Unlike other countries with crazy flip-flops over immigration, Canada knows what it wants—more skilled immigration. However, this emphasis on skilled immigration has meant that immigration has become an urban phenomenon in Canada.
As per the 2016 census, 22 percent of Canada’s population are foreign born immigrants. And, 61 percent of all immigrants reside in just metropolitan areas of the country’s three biggest cities—Toronto, Montreal, and Vancouver.
Reasons for this urban preference range from for more job opportunities to easier access to quality education, healthcare, and recreation facilities. However, there was concerns over this imbalance and this was probably why the Rural and Northern pilot was introduced in Canada.
Probably the only attempt to give rural communities the power to create their own immigration programs, this pilot may end up being an unexpected beneficiary of the Covid-19 pandemic.
- More Power to Communities—Understanding Canada’s Rural & Northern Immigration Pilot Program
- Atlantic Immigration Pilot
- Community Immigration Pilot Programs—an Important Factor Impacting your Decision to Study in Canada
Will the Pandemic Push Immigration into Rural Canada?
The corona virus is extremely contagious. Yet, getting infected is certainly no death sentence. Good hygiene, social distancing, and a bit of common sense can help avoid infections while prompt and quality healthcare can and does lead to recovery.
In the Canadian context, the excessively-high density of population in the three biggest metropolitan areas of the country is a worrying factor.
While existing residents may find it impossible to move to less-crowded rural areas quickly, those planning to move to Canada may prefer the many advantages involved in choosing rural Canada.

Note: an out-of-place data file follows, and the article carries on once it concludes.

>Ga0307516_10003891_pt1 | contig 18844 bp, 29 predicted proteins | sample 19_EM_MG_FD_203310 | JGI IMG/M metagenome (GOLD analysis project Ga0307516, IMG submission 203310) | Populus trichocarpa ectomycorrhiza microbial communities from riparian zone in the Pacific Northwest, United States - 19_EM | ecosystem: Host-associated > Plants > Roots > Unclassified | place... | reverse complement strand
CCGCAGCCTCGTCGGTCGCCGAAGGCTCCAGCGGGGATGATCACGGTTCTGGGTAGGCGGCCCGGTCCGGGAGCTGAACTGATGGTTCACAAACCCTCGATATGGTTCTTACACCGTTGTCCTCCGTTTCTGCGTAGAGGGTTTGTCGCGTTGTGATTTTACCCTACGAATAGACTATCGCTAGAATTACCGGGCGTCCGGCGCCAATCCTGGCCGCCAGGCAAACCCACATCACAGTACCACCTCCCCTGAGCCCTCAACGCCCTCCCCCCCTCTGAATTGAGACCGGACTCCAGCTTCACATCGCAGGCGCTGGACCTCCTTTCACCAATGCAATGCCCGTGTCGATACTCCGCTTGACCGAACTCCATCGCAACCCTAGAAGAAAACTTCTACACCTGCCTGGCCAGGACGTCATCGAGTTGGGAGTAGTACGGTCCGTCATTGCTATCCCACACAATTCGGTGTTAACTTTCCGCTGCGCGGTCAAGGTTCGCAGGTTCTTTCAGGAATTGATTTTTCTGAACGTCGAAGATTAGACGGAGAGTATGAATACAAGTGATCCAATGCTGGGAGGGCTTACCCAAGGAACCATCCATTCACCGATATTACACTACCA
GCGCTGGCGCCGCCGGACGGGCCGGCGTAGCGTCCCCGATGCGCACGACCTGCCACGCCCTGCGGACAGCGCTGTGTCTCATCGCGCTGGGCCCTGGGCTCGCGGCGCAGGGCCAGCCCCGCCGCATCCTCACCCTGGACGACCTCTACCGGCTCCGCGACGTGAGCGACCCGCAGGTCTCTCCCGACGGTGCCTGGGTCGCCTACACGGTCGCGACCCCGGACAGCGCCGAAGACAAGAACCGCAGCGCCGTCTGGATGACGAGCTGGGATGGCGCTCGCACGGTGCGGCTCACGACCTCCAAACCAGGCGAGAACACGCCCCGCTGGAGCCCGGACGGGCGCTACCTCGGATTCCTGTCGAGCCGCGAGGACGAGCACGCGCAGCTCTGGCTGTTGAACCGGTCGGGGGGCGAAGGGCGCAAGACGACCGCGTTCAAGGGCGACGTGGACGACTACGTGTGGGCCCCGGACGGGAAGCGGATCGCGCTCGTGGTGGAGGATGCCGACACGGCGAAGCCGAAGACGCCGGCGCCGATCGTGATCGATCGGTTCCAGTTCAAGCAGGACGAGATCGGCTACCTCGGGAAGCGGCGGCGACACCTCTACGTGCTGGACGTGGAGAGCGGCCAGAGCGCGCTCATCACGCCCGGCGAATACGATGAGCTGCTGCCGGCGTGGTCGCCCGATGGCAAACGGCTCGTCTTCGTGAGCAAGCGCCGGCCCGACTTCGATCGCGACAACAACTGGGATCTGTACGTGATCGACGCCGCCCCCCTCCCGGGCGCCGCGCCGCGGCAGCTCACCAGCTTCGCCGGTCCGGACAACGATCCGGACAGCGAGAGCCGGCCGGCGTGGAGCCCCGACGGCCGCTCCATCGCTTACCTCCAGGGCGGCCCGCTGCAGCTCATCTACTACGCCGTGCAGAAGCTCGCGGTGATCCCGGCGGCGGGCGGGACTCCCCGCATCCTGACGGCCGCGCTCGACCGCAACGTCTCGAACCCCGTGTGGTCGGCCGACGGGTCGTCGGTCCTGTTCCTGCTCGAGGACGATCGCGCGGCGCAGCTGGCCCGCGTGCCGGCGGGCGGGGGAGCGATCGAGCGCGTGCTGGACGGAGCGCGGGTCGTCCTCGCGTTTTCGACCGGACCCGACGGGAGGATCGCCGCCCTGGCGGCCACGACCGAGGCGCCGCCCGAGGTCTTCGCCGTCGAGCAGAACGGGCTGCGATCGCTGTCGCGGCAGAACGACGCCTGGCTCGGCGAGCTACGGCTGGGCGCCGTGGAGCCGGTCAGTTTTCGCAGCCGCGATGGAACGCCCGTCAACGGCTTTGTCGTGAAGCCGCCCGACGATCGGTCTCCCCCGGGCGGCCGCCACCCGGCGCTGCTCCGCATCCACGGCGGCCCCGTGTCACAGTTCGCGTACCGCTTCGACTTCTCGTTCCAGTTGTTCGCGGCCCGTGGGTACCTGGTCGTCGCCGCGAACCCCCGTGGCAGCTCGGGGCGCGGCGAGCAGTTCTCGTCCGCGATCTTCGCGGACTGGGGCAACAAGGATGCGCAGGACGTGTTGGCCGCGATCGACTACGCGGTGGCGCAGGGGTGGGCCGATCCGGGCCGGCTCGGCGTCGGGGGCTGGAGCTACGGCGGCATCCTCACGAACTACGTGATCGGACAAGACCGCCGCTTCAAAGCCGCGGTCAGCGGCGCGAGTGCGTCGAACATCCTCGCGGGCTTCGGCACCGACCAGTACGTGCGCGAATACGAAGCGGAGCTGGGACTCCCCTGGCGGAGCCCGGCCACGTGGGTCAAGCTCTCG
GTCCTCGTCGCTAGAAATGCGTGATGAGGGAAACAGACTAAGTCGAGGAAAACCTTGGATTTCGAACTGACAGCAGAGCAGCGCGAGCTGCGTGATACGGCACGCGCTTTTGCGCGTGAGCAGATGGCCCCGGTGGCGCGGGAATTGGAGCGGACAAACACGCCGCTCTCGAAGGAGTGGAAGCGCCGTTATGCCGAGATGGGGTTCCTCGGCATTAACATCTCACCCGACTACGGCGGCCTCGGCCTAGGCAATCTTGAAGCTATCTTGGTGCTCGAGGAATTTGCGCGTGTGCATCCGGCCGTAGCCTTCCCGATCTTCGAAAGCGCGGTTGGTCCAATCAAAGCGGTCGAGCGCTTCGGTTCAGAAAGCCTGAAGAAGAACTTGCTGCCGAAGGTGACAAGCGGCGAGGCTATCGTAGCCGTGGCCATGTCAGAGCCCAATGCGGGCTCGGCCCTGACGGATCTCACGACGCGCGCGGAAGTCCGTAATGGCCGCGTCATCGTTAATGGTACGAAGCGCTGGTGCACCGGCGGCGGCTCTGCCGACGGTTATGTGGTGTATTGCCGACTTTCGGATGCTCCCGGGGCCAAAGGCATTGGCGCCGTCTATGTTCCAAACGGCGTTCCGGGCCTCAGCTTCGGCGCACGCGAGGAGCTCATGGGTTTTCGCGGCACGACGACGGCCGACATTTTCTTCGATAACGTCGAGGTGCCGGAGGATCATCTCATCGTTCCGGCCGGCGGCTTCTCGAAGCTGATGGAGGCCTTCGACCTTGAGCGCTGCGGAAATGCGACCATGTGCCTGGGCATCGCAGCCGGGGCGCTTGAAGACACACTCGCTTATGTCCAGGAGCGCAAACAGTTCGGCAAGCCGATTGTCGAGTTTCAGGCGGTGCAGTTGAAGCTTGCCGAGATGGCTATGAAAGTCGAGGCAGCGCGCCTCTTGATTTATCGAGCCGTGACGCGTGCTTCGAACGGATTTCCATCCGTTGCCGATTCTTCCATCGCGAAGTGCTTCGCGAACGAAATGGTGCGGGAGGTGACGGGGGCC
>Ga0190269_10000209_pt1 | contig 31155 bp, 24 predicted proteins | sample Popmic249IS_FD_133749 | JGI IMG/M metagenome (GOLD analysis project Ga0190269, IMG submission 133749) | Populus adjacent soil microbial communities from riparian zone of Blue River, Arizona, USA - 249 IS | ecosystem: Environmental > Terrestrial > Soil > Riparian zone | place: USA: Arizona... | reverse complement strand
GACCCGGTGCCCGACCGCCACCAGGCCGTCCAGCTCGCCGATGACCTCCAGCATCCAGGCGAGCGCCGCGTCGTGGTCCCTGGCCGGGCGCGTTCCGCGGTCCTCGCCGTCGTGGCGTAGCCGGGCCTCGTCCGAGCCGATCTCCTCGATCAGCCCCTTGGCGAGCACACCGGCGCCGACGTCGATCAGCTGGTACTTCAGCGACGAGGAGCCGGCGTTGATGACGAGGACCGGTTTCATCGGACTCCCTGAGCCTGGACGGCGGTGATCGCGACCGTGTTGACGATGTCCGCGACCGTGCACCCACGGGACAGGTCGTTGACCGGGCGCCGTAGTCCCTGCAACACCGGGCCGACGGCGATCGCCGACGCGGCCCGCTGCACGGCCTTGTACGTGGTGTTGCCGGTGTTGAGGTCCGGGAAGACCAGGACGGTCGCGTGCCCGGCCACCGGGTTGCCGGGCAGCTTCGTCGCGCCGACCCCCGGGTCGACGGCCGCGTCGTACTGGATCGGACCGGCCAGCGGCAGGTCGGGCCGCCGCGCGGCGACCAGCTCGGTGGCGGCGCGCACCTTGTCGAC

Advantage Rural and Northern Pilot!
Moving from a crowded city to a rural area to avoid the virus is too simplistic to work. However, the Rural and Northern pilot allows skilled workers and international graduates an opportunity to boost their career even as they move to the vast expanses of rural Canada.
With communities in British Columbia, Ontario, Saskatchewan, and Manitoba already active in the pilot, skilled workers can quickly make the switch even as job creation has been badly hit in the urban areas.
The eligibility requirements under the pilot program are no different than standard requirements applicable to skilled workers seeking PR in the Canada.
Work or study experience in the participating community is a must, which means a job offer in the community will be the first step to move away from crowded urban areas.
Opportunity Hidden in the Disruption
Immigrants never really considered moving into rural Canada due to limited scope for professional growth and a modern lifestyle.
The pilot can break the vicious cycle of lack of development leading to lack of talent leading to further lack of development. Instead, it can set off a virtuous cycle where more skilled workers in rural areas leads to job creation and faster development and this leads to further rural immigration.
Is a rural move a good option for you? Seeking professional immigration assistance will help you explore all available options and take an informed decision. This will definitely be preferable to taking a positive or negative decision based on limited facts and knowledge.